Lionel “Lon” Burns, the only candidate challenging New Orleans District Attorney Leon Cannizzaro in the Nov. 4 election, has persuaded a Civil District Court judge to let him stay in the race.

Ruling that Burns met all of the legal requirements to run, Judge Tiffany Chase on Thursday dismissed a lawsuit that challenged his eligibility on the grounds that he had not filed all of his state income tax returns for the past five years, as required by law.

“The facts presented to this court suggest that when Mr. Burns qualified for office, he certified to the best of his knowledge that he had in fact filed his taxes,” Chase said in a written opinion.

The challenge came from Anthony Russo, a former Criminal District Court magistrate judge who is a friend of Cannizzaro’s. Burns said the challenge amounted to a political attack coordinated by Cannizzaro’s office.

“They don’t have clean hands in this,” he said, adding in an email that Cannizzaro is trying to “win at any and all costs.”

“God will continue to show himself strong against Leon Cannizzaro through me,” he said.

In a written statement, Bill Schultz, a consultant on Cannizzaro’s campaign, fired back.

“Mr. Burns’ baseless and frivolous accusation of the DA attempting to assassinate Mr. Burns’ character is outrageous and just another obvious grab for headlines,” he said. “Mr. Burns has done a good enough job of that on his own with his comedic performance on the campaign trail.”

During a hearing last week, it was revealed that Graymond Martin, a top assistant to Cannizzaro, sent the Louisiana Department of Revenue the initial public-records request about Burns’ tax returns. Christopher Bowman, a spokesman for Cannizzaro, said Martin did so on his own time.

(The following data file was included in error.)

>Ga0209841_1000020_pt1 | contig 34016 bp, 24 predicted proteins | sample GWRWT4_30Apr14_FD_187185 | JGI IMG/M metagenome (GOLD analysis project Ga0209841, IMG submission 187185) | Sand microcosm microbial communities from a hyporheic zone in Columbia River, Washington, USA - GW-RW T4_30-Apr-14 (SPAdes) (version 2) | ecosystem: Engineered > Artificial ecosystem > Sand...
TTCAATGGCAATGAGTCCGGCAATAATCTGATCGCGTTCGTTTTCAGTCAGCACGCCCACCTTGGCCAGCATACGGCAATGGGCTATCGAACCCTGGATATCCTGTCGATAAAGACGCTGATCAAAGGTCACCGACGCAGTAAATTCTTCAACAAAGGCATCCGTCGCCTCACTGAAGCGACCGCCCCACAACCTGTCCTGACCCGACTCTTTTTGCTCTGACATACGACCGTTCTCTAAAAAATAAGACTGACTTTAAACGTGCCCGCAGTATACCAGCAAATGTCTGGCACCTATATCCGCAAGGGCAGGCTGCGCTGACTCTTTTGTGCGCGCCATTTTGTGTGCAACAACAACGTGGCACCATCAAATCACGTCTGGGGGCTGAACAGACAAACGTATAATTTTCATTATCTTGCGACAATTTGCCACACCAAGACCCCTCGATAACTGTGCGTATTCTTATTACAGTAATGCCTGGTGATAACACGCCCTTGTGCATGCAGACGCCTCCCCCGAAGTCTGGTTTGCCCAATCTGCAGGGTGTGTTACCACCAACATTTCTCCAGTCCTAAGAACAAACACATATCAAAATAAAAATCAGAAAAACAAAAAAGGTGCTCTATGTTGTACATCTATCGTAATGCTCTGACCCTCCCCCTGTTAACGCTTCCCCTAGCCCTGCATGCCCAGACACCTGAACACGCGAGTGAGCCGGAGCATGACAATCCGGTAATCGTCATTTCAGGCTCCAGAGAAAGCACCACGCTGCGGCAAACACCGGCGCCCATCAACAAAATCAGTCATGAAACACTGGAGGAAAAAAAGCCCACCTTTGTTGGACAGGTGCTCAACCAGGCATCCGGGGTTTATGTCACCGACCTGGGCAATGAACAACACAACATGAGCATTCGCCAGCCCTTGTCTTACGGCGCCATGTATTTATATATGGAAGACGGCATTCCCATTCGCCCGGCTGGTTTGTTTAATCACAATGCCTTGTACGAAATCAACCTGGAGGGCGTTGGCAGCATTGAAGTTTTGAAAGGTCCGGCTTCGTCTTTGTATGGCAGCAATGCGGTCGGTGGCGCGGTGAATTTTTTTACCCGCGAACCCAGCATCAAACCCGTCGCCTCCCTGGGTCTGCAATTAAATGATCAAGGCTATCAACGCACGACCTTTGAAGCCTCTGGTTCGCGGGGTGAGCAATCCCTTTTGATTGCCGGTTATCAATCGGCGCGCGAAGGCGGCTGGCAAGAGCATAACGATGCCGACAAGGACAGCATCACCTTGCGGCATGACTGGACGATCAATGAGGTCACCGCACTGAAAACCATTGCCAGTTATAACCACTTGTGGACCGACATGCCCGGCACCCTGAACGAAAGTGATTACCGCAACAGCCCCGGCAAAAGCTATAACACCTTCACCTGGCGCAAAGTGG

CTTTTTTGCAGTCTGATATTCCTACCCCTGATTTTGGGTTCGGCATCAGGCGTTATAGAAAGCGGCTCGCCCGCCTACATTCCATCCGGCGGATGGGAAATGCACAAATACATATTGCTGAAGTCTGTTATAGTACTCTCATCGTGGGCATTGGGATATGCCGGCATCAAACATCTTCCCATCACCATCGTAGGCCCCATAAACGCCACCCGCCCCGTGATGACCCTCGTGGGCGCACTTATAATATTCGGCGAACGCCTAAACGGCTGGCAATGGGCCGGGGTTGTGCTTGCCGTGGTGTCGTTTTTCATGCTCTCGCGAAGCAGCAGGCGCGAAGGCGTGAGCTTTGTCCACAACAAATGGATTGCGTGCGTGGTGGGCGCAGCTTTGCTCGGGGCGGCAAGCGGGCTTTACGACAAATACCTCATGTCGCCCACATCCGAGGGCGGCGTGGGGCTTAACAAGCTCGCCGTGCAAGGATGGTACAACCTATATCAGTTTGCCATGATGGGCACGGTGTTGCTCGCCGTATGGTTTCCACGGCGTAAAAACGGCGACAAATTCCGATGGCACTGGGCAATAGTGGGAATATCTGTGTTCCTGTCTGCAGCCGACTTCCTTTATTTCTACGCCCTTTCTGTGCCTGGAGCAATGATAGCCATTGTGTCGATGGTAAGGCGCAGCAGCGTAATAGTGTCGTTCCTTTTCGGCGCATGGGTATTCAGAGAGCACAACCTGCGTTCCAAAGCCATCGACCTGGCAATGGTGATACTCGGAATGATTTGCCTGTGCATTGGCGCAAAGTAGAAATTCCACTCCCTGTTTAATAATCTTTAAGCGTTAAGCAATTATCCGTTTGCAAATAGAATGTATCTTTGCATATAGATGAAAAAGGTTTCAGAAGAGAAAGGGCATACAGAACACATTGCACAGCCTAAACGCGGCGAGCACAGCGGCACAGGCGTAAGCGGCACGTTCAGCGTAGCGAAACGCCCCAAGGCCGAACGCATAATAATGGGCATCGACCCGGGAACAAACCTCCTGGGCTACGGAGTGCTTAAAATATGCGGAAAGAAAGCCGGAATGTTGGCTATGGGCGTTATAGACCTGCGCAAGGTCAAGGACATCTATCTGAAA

Bowman himself has been watching the lawsuit closely, at one point conferring with Russo’s attorneys during a recess Thursday. He said he was acting as an observer and not in an official work capacity.

Cannizzaro, speaking after an unrelated news conference, said he did not ask Russo to bring the challenge, though he acknowledged the two have contact. “I do talk to him,” he said. “I am friends with him. I do not deny that.”

Russo didn’t attend the hearing nor respond to requests for comment. His attorneys said they intend to appeal Thursday’s ruling.

Chase’s decision reversed her own ruling from last week.

She initially tossed Burns from the ballot after a one-day hearing at which an official from the Louisiana Department of Revenue testified that he could find no record of Burns having filed his state income taxes. Chase declined to give Burns an extension that he requested so he could call his tax preparer to the stand.

But the 4th Circuit Court of Appeal vacated that decision this week, ruling Chase had violated Burns’ due process rights by refusing to give him more time and remanding the case back to her court.

The tax preparer, Monica Jackson, testified Thursday that she put Burns’ previously unfiled tax returns for 2010 through 2013 in an envelope, drove them to a post office on Louisiana Avenue and mailed them last month.

Burns entered into evidence “a certificate of mailing” that he said proved they had been sent.

Attorneys for Russo questioned the authenticity of the document and the credibility of Jackson’s narrative.

Under cross-examination, Jackson admitted she couldn’t remember whether she had personally mailed the returns.

She said she drove to the post office, but it was likely one of her employees who mailed the returns and filled in the certificate of mailing.

Though Burns prevailed in court Thursday, he may still have tax issues that could dog him during the campaign.

Public records show he has a lien on his home for unpaid federal taxes of about $163,000. Burns said that figure is only an IRS estimate, adding that his actual debt, which he is in the process of paying off, is considerably less. He declined to give a specific figure.

Editor’s note: This story was changed Sept. 12 to clarify that District Attorney Leon Cannizzaro denied asking Anthony Russo to challenge Lon Burns’ eligibility.